Follow Blueair

High Velocity Cold And Flu Bugs In The Cloud Are Nothing To Sneeze At, Warns Blueair

Press Release   •   Dec 29, 2016 12:13 UTC

A virus-carrying sneeze 'cloud' can travel up to 8 meters (24 feet), according to new MIT research. (iStock image: Copyright AndSim )

Stockholm, Sweden, December 29, 2016 – A violent sneeze can spray clouds of fluids containing hundreds of viruses from a person’s nose and mouth that will travel up to eight meters (26.2 feet), according to scientists at the Massachusetts Institute of Technology (MIT). But there is a way to help sidestep infection from coughs and sneezes and that is to use an indoor air purifier with Hepa filters designed to remove tiny airborne microbes, says air purification leader Blueair.

“Viruses can stay suspended in the air for hours so with the cold and flu season in full swing in the Northern Hemisphere people need to use all the aids available to help battle becoming infected, from boosting immune functions to cleaning the air of germs by using an air purifier,” said Blueair founder Bengt Rittri.

A novel study by MIT researchers shows that coughs and sneezes have associated gas clouds that keep their potentially infectious droplets aloft over much greater distances than previously realized. The study finds that droplets 100 micrometers — or millionths of a meter — in diameter travel five times farther than previously estimated, while droplets 10 micrometers in diameter travel 200 times farther.

Using high-speed imaging of coughs and sneezes, as well as laboratory simulations and mathematical modeling, the researchers produced a new analysis of coughs and sneezes from a fluid-mechanics perspective. The MIT findings led the researchers to suggest that architects and engineers may want to re-examine the design of workplaces and hospitals, or air circulation on airplanes, to reduce the chances of airborne pathogens being transmitted among people.

Millions of work and school days are lost every year because of colds and flu. In the United States, Centers for Diseases Control and Prevention (CDC) estimates the annual direct costs (hospitalization, doctors' office visits, medications, etc.) of influenza at US$4.6 billion and causes the loss of almost 111 million workdays.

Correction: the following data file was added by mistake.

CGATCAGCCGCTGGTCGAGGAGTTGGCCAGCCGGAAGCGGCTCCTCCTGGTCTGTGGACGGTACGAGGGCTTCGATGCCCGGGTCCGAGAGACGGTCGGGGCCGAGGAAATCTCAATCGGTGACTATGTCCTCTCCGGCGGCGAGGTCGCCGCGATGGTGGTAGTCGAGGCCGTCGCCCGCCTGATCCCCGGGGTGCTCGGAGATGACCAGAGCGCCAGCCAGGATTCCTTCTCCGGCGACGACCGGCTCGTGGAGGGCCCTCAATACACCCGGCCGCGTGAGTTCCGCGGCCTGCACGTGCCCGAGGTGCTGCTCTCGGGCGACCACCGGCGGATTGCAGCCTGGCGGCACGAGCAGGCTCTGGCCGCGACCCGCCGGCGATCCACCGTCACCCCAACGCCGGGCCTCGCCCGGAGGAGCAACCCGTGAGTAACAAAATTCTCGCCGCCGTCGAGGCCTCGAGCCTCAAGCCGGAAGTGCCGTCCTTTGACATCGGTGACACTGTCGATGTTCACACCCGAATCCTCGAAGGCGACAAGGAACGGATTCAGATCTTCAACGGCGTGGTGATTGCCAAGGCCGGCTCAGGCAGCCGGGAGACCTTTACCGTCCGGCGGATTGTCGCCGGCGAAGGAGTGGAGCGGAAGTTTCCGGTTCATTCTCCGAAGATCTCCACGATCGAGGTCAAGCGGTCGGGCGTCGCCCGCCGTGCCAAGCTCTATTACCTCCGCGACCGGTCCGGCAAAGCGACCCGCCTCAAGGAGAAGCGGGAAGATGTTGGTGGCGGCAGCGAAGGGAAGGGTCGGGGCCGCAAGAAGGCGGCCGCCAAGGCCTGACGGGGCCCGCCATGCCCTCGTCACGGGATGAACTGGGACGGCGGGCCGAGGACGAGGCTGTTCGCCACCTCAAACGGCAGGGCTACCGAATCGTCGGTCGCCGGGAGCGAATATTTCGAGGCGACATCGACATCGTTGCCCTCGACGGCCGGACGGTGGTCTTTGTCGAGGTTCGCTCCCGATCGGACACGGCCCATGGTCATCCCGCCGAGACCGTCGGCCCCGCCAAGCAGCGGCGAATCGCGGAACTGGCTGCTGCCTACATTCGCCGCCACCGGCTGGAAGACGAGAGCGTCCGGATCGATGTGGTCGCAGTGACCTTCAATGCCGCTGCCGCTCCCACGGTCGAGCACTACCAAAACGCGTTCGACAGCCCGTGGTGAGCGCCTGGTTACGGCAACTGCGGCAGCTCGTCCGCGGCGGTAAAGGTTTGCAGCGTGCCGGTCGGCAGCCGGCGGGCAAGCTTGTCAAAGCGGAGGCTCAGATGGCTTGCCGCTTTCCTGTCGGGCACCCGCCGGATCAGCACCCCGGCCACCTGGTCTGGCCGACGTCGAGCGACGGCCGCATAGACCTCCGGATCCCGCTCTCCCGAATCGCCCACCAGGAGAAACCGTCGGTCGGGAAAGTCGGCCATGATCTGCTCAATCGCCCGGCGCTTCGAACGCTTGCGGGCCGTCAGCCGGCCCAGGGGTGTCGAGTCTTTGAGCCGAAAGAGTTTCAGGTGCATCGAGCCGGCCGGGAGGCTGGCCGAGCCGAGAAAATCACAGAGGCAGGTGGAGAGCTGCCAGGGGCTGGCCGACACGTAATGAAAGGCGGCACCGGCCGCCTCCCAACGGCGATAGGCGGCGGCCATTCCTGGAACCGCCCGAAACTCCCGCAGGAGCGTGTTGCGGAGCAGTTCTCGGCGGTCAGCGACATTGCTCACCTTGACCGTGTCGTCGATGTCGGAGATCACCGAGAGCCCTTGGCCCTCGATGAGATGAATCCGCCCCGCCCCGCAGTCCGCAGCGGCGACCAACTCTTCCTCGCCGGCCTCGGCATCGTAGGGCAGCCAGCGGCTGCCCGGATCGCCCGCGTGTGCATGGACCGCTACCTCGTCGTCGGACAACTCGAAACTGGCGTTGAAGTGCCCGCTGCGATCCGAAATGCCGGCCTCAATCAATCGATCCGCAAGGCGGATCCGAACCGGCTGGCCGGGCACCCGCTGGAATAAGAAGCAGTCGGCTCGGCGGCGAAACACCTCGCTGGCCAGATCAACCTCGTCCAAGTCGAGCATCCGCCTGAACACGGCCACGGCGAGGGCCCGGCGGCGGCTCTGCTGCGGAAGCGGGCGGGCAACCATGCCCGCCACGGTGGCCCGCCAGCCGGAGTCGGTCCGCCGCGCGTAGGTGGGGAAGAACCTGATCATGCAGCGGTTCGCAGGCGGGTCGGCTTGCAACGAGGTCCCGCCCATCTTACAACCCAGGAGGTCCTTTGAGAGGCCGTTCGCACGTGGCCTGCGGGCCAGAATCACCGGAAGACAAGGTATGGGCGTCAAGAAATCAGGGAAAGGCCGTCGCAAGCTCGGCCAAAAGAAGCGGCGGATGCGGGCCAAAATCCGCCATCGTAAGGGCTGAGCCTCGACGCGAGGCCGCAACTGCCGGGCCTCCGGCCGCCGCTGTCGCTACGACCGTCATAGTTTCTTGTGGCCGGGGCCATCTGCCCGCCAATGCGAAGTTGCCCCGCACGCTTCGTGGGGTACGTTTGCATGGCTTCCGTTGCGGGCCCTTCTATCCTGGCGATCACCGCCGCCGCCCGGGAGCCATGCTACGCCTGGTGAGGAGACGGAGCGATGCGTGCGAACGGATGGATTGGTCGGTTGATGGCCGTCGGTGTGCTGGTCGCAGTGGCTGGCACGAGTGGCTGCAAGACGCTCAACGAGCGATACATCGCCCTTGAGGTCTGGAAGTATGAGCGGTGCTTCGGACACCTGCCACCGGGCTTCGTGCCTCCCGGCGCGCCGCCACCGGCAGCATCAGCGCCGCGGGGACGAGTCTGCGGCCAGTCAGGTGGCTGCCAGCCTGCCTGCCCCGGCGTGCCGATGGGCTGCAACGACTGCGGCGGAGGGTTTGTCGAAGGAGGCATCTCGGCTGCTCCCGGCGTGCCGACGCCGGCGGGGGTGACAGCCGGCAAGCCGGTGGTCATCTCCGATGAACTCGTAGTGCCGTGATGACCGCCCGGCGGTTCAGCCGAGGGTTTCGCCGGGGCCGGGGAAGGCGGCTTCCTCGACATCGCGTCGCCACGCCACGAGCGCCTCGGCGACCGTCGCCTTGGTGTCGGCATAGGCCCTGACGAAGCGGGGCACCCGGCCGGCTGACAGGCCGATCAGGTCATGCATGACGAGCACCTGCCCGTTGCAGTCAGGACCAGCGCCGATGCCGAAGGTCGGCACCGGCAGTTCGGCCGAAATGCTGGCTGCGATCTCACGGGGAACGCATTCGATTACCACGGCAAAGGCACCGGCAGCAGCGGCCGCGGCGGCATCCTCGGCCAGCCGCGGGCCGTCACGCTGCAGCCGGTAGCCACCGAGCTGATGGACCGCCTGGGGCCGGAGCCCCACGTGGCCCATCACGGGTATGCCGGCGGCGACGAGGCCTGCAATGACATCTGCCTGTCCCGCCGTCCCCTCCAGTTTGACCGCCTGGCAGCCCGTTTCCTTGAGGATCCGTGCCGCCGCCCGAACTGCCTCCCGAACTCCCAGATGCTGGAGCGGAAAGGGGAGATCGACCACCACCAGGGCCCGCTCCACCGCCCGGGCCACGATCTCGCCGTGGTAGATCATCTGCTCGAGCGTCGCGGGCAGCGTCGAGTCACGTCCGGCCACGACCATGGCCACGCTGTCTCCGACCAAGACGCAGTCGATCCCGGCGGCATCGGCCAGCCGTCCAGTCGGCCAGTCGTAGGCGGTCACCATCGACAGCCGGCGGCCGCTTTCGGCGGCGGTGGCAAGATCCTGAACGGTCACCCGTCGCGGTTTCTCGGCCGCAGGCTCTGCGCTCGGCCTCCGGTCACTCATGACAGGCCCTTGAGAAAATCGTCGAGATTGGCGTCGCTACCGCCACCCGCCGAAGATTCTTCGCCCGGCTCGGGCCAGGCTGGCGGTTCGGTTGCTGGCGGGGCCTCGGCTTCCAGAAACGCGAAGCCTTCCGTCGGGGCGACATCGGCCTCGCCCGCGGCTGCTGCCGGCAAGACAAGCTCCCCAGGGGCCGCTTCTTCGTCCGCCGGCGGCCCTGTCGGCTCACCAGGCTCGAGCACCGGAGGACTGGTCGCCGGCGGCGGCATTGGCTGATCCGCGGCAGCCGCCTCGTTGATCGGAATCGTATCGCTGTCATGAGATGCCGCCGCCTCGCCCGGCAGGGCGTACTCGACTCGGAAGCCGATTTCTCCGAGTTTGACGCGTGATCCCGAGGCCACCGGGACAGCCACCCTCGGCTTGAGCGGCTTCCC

In Europe, one approximate estimate has put the health cost of influenza across the EU at between €6 billion to €14 billion annually depending on the severity of the season. WHO says annual flu epidemics are thought to result in about three and five million cases of severe illness and between 250,000 and 500,000 deaths every year around the world.

“More often than not, humans are the main source of infectious diseases in the home and workplace so using an air purifier to remove airborne viruses makes sense for people at home seeking to avoid infection or managers striving to ensure their staff have a germ-free work environment,” said Bengt Rittri.

Some quick tips that could help you avoid colds and flu,

- Wash your hand frequently

- Disinfect keyboards, phones and surfaces regularly

- Get sufficient sleep as it can boost the immune system

- Avoid stress, it can lower immunity defences

- Keep rooms at home and work well ventilated

- Consider using an indoor air purifier with a Hepa filter. One like those from Blueair are designed to remove the smallest microbes in the air, reducing the level of airborne germs as well as dust, pollen, mold spores, pet dander and smoke particles.

For more information, please contact David Noble, Blueair PR and communications, at +44 7785 302 694 or email david.noble@blueair.se

Sold in over 60 countries around the world, Blueair delivers home and office users more clean indoor air for enhanced user health and wellbeing faster than any competing air purifier thanks to its commitment to quality, energy efficiency and environmental care. A Blueair air purifier works efficiently, silently to remove 99.97% of allergens, asthma triggers, viruses, bacteria and other airborne pollutants.